Wednesday, June 25, 2008


The GAD committee met in Rabat a couple of weeks ago - seems like a long time ago already, and I am still processing the meeting, figuring out my next steps. Usually we have updates on our projects on the morning of the first day, afternoon time to work on projects together, more updating and any new business the next day, and then project time or time to meet with any staff members we need to see, and then a final recap. This time the agenda was packed, with not only more projects in progress, but also no downtime for small group or individual project work.

Perhaps the focal point of the meeting was a meeting with staff; we had lunch with the Administrative Officer one or two meetings ago and realized that staff has very little idea of what we do; it was also an opportunity to hear from them how the various sectors incorporate the gender and development approach. In preparing for the meeting we discussed all of our initiatives – Peace Works and other communications, PST and IST trainings, conferences/workshops/GLOW Camps, the harassment survey, the resource guide, and Women-to-Women, where we are gathering information on what women do in various cultures that can be used in tea talks or other gatherings. We do split the work up, but in thinking of what follow-up I have to do, I am the point person on Peace Works and on the harassment survey, will be involved in the next SBD PST, and may or may not be through with my portion of the resource guide. We also have events such as International Women’s Day and Take Your Daughter to Work Day for which we may be creating toolkits for PCV use.

We discussed the committee’s mission and goals – GAD is an approach to development that states that men, women, girls and boys all have to be taken into account. This makes sense as a theory but is hard to convey; for example, people in my stage say they are not doing anything GAD when by definition they probably are. So, given our mission, is the harassment survey something GAD should be doing? Probably not – it might fall under the purview of the Volunteer Advisory Council (which regularly meets with staff about any volunteer issues) or Volunteer Support Network. But because GAD conducted this survey in the past, we sponsored it this time. We realized that the other committees have a role in implementing the results, though, so staff agreed to create a Harassment Working Group, with members from each committee and a staff liaison, each orchestrating a response within its purview. Since we have the survey data, we are compiling a list of ways in which volunteers are commonly harassed and the reactions and coping mechanisms, along with advice that PCVs said they would give to other PCVs when asked that open-ended question, and we will be helping with the trainings; you want to give people a clear picture of what to expect without scaring them off.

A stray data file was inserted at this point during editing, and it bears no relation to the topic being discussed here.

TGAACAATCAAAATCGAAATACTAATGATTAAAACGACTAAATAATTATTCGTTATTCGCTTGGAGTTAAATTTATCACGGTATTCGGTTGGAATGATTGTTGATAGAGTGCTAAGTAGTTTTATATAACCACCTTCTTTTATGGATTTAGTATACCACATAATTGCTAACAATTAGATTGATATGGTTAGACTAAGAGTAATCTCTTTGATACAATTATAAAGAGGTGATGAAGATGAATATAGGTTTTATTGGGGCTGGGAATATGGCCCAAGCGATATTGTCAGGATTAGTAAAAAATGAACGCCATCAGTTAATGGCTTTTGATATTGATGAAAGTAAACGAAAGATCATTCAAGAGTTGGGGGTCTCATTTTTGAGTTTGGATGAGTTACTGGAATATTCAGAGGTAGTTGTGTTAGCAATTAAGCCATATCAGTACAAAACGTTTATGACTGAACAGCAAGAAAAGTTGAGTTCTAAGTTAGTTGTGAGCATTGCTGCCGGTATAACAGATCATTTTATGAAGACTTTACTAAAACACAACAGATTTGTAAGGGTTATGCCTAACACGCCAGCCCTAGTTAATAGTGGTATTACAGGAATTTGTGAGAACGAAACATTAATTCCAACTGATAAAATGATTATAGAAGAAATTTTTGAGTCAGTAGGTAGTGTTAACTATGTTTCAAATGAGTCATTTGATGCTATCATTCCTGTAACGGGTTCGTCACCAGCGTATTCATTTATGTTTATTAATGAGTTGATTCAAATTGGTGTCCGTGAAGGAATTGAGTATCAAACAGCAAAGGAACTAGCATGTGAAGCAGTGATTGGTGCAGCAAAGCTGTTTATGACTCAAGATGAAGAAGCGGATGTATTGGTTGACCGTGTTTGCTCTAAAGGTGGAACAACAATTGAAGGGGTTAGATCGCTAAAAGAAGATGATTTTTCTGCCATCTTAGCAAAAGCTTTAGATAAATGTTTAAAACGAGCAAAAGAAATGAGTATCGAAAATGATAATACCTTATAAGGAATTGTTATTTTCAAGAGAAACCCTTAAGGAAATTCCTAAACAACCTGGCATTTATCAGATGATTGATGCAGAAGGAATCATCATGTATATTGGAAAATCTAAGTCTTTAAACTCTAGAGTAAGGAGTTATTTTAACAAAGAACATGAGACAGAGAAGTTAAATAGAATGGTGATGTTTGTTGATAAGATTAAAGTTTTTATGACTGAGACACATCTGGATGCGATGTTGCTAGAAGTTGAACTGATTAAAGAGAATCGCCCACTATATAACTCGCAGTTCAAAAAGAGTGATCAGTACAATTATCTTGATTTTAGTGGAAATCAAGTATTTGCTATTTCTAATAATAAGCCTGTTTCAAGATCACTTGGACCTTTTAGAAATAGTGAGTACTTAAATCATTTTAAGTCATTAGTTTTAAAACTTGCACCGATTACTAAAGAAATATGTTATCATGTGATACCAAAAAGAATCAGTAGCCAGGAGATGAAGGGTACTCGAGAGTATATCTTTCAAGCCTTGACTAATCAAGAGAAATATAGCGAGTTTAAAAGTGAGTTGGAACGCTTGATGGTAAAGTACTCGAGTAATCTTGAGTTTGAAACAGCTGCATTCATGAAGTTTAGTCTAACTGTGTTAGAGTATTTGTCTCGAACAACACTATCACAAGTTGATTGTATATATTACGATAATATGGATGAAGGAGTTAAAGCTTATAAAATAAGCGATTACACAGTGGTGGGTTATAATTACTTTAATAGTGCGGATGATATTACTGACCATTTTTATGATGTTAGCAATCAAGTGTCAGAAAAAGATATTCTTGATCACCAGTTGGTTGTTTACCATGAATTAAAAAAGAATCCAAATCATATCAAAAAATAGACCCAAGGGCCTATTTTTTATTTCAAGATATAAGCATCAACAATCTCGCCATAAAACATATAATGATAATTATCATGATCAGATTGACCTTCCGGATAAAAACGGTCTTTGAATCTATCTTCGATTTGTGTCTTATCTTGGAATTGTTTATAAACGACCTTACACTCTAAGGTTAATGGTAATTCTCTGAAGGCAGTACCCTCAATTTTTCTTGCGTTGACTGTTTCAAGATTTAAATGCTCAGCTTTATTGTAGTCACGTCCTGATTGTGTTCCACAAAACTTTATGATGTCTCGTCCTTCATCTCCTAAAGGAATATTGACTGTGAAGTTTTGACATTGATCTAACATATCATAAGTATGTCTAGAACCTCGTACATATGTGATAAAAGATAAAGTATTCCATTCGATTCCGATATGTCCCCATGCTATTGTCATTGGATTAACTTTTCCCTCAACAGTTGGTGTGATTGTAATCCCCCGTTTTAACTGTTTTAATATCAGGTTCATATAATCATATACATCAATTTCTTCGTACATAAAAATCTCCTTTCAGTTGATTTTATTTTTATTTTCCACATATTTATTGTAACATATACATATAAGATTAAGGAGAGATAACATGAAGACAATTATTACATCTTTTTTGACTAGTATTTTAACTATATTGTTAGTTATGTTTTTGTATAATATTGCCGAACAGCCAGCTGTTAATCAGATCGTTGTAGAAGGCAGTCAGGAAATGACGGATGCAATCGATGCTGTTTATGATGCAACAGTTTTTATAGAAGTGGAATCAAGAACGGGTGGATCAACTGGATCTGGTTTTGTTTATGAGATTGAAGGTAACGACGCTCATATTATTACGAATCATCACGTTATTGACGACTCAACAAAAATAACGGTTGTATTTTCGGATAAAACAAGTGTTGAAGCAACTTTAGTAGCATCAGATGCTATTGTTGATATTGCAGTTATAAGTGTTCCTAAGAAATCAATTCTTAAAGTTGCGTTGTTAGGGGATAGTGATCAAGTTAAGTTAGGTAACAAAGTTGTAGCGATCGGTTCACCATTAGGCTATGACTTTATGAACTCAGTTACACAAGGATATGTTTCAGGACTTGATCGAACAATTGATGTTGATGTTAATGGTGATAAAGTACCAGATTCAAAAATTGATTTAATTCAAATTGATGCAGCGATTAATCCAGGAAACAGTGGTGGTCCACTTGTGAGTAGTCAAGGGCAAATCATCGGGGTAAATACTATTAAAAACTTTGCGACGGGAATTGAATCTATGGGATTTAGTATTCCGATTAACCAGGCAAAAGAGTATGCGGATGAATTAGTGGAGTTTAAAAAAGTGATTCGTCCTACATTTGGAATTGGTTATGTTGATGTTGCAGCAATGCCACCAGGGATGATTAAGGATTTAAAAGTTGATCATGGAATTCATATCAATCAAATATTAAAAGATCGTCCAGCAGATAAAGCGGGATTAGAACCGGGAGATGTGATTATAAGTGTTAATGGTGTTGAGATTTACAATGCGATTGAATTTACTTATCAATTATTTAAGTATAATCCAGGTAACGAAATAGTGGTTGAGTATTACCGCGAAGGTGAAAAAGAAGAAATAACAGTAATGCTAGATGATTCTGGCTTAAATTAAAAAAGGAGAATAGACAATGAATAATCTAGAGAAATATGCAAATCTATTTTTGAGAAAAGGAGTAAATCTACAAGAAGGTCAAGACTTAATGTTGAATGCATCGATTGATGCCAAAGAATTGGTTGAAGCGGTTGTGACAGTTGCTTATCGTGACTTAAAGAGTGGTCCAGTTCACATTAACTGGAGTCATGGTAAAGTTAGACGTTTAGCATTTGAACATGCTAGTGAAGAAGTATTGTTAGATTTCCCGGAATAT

This all sounds good, but as an aside (though it probably should not be an aside), through the rumor mill we’re heard of a person who was assaulted (not sexually), a person who is ETing because his site is anti-American, and a person who ET’ed due to religious harassment; the rumor mill has these volunteers being told that they would not be relocated. This is very distressing; I have tossed and turned thinking about how we can respond to the survey and show volunteers that their answers were listened to and are being acted upon. It was somewhat heartening to read the Peace Corps history books and see that harassment has been an issue from the beginning – in many places it goes with traveling to another culture – and to have the regional safety and security director at our meeting (coincidence) so that we could get a perspective of not just Morocco.